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Part Two: Conflict Resolution In A Workplace

Part Two: Conflict Resolution In A Workplace
Mayur Kalbag
May 05
11:06 2018

The chief executive Officer, Jatin Lal was keen to share his thoughts and obser­vations regarding the various effective ways of handling and managing conflicts and hence he continued to address his team.

“Dear heads of departments, I have decided to come and attend this meeting to specifically edu­cate and guide you in regards to managing and dealing with con­flicts in the best and most posi­tive ways,” Mr Lal said.

Role of communication as a tool to resolve conflicts

“One of the most fundamen­tal reasons for Rajeshwar and Anjesh to resolve their conflicts was their attitude of openness to discuss and communicate between each other on certain things that were expressed dur­ing the HOD meeting.

When I got to know that there was this negativity going on be­tween them and that too for al­most a month I decided to call Rajeshwar and Anjesh to my cab­in and requested them to share their own respective thoughts and feelings about this conflict.

It was only when I almost coaxed them to ‘open up and ex­press freely’ that they began talk­ing about what they felt.

This communication between Rajeshwar and Anjesh was cru­cial for the conflict to be resolved and that is because both of them were able to speak up quite freely about their own reasons for all the things they had said at the meeting.

It was at that time Rajeshwar told Anjesh about his disappoint­ment at being spoken to in a rude tone in front of all the other HODs.

Anjesh listened attentively and then thought about it for a couple of minutes.

He seemed to have realized his mistake and immediately apolo­gised.

Dear Rajeshwar, in a fit of ex­citement and over-confidence I did speak to you rudely and in a tone of arrogance.

I should not have done this and I am really sorry about that.

If there was an issue with you and your marketing team I could have spoken to you about it per­sonally rather than in front of all the other HODs.

I realise this and I wish to gen­uinely apologise the moment Anjesh said all this I could see Rajeshwar more relaxed.

Dear Anjesh, I too crossed the professional line and said a few things about you and your team.

“I know that it was my reaction to the things you had said but then I still believe that the man­ner in which I reacted especially the tone in which I spoke was completely wrong.

I too would like to apologize to you for that” I then, made both Rajeshwar and Anjesh shake hands and told them to always discuss problems or issues on a one to one basis through regular communication.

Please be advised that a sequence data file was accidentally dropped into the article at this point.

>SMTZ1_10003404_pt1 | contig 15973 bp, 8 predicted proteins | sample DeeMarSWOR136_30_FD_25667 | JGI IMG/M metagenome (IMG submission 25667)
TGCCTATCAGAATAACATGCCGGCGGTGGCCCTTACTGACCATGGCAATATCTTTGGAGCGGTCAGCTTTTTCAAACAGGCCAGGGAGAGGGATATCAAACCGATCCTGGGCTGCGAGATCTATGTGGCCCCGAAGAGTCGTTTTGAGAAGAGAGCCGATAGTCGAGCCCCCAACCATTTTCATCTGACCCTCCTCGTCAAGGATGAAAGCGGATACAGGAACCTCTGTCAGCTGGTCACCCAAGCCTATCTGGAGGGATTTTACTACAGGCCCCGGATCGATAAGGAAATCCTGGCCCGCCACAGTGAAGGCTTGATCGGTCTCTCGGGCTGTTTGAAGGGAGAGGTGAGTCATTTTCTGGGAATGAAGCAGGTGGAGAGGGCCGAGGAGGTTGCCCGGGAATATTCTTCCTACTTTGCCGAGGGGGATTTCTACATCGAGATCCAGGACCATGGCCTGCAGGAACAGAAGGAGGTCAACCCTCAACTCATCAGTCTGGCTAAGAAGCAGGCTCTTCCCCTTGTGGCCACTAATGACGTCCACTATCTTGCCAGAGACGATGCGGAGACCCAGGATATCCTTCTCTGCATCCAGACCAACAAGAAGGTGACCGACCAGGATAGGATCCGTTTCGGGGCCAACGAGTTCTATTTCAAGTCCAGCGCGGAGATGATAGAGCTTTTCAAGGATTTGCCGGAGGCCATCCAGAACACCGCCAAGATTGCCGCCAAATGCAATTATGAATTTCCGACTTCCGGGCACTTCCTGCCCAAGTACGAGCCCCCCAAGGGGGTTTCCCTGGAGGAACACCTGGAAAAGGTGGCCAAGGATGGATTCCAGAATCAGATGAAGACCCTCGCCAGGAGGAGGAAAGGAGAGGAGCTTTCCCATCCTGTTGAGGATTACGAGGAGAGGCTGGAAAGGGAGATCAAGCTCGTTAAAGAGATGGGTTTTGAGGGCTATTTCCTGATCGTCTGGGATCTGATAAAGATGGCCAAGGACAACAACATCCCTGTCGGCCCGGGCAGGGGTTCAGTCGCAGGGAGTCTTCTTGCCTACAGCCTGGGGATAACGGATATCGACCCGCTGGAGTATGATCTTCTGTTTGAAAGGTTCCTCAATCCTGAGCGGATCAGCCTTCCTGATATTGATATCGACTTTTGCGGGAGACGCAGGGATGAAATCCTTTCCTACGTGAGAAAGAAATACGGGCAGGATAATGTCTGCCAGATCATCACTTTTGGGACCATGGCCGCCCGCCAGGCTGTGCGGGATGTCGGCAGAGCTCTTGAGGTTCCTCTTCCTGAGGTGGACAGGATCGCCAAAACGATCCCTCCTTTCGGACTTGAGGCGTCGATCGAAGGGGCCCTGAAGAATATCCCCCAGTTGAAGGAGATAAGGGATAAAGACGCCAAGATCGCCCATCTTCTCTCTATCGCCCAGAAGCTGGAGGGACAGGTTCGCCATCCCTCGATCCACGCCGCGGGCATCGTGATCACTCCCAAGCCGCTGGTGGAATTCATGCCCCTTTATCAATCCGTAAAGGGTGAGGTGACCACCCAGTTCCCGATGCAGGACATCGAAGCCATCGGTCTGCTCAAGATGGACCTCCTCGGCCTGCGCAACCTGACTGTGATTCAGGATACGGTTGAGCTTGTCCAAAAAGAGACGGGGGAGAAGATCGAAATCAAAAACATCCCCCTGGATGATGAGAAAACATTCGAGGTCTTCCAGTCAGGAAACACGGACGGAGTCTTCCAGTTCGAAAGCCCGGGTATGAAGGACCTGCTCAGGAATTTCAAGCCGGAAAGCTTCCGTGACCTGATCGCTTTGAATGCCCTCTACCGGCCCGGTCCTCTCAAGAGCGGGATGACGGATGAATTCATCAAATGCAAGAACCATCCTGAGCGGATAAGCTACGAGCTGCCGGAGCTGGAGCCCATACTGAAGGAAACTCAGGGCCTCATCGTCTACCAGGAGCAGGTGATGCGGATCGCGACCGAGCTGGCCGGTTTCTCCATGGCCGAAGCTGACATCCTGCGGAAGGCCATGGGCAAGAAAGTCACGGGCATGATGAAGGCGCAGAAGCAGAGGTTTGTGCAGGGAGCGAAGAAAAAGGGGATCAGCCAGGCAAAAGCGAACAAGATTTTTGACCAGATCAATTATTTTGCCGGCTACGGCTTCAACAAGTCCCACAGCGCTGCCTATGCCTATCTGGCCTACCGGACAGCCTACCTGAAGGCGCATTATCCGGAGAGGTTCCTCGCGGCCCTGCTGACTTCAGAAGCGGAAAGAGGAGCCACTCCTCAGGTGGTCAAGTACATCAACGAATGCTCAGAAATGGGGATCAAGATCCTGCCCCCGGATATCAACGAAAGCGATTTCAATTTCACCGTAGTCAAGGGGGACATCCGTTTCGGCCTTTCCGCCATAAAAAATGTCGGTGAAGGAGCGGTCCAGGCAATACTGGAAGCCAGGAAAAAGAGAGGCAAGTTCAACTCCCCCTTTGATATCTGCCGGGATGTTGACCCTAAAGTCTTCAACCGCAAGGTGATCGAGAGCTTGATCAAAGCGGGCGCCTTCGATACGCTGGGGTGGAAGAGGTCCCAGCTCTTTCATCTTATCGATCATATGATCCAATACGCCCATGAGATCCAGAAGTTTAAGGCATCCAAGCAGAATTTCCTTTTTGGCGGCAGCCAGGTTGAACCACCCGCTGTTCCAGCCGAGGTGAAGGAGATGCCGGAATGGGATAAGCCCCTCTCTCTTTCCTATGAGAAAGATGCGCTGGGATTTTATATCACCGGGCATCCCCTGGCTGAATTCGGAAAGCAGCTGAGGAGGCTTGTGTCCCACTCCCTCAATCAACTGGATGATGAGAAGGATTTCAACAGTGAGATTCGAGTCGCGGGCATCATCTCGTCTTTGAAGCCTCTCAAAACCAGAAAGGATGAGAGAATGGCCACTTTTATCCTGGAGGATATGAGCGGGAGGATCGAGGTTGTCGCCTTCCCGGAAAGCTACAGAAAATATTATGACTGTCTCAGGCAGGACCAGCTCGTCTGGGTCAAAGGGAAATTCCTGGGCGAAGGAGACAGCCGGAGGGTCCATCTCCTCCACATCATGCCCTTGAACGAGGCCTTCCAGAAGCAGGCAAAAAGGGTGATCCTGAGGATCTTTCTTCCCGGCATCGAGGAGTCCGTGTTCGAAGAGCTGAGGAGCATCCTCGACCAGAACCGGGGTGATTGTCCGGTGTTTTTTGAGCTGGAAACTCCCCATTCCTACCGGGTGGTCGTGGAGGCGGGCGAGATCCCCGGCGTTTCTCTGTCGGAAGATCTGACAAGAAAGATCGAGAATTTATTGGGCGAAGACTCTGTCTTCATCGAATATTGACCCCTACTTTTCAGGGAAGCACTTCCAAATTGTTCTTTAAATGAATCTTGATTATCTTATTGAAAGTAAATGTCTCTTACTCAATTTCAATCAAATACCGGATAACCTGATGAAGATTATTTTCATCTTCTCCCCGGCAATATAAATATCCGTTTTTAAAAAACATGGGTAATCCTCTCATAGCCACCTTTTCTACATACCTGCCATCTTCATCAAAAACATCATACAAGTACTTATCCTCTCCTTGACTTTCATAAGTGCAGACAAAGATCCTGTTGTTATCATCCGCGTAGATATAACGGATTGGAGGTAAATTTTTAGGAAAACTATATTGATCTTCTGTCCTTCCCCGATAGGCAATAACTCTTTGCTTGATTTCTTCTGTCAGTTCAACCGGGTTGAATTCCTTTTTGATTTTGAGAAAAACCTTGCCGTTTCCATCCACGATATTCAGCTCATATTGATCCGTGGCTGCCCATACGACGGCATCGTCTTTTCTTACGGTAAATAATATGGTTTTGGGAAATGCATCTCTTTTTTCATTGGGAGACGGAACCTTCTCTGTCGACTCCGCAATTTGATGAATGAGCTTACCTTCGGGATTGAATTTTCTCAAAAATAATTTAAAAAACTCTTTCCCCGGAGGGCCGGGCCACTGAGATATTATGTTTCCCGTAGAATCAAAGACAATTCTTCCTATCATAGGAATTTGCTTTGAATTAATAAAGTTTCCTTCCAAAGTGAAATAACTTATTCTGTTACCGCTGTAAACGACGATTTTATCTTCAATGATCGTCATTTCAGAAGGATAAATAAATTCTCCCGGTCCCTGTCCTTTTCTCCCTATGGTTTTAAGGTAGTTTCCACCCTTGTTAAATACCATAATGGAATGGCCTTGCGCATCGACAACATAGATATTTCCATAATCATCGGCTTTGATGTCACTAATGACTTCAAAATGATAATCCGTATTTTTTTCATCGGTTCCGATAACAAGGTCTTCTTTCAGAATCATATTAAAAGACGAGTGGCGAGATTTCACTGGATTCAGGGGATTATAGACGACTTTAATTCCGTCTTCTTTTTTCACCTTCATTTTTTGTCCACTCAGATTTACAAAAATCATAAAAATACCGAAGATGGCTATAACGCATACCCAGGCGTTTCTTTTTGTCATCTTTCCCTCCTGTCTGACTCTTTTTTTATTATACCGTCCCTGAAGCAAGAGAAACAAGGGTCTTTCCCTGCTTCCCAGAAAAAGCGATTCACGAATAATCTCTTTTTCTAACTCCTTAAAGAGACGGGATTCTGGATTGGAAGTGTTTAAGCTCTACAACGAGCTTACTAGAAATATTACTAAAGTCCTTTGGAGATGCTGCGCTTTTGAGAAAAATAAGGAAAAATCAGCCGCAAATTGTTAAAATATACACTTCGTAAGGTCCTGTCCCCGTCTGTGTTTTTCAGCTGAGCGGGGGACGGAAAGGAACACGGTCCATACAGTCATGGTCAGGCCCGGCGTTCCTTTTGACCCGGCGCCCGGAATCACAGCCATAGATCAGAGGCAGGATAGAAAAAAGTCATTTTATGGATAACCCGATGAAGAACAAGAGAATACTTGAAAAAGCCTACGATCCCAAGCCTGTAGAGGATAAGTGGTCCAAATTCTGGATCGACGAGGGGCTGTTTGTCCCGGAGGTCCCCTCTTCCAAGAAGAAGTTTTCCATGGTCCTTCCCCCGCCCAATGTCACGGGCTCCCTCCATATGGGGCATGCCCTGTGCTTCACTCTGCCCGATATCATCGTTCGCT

Two way communication process, conflict resolved

Dear HODs, what I wish to tell all of you is that if and when you have a conflict or a very heated argument with someone profes­sionally or personally and you realize that the conflict is getting worse then please gather all your courage and positive emotions and initiate a process of commu­nication with that person with whom you are having the conflict.

It is only when there is a two-way communication process that a conflict can be resolved success­fully.

As a CEO I wish to have all the HODs and their respective teams to work together in a cohesive and conducive manner and even though there could be and will be differences of opinion and con­flicts between you and the others I still urge you to resolve them through ‘positive communica­tion’.

What you need to do is just meet up formally or even informally for coffee and start talking to one another with the main intention of resolving your differences.

You must understand that mis­understandings could also lead to conflicts and in such situations the process of two-way commu­nication can act as an important catalyst in resolving the misun­derstandings.

Polite tones

I also believe in the use of ‘po­lite tones’ in the most heated of arguwments.

As corporate professionals it is vital that we don’t lose control over our tones of communica­tion.

Even if someone disagrees with you and you get upset by another person by what and how he or she may have spoken to you, the first thing you must do is not get rude in your tone and insulting in your words.

Diplomatic: true character of a

person

Remember, being ‘diplomatic’ in the most negative situations is the true character of a person.

Also you must understand that,‘diplomacy is the art of ‘say­ing the most unpleasant in the most pleasant manner’.

Finally friends, never ever for­get that even the mightiest coun­tries across the world have tried to resolve their conflicts or ‘dif­ferences’ through ‘focused and positively – Intended communica­tion.

We are an organisation and I be­lieve we can do the same if and when we may face conflicts.

Dear HODs, I am very sure if each one of you can ponder over the thoughts I have shared and implement them whenever you are faced with a professionalor personalconflict, you will surely resolve it successfully”.

Saying this Mr. Jatin Lal thanked all the HODs for their time and left the room.

That day, all of them had learnt some positive and productive les­sons on dealing with conflicts.

I am sure all of us have also learnt a few but important les­sons and will use them whenever faced with a conflict!

(This is a continuation from Mr Kalberg’s column in last Satur­day’s Fiji Sun Business Liftout).

Feedback: maraia.vula@fijisun.com.fj

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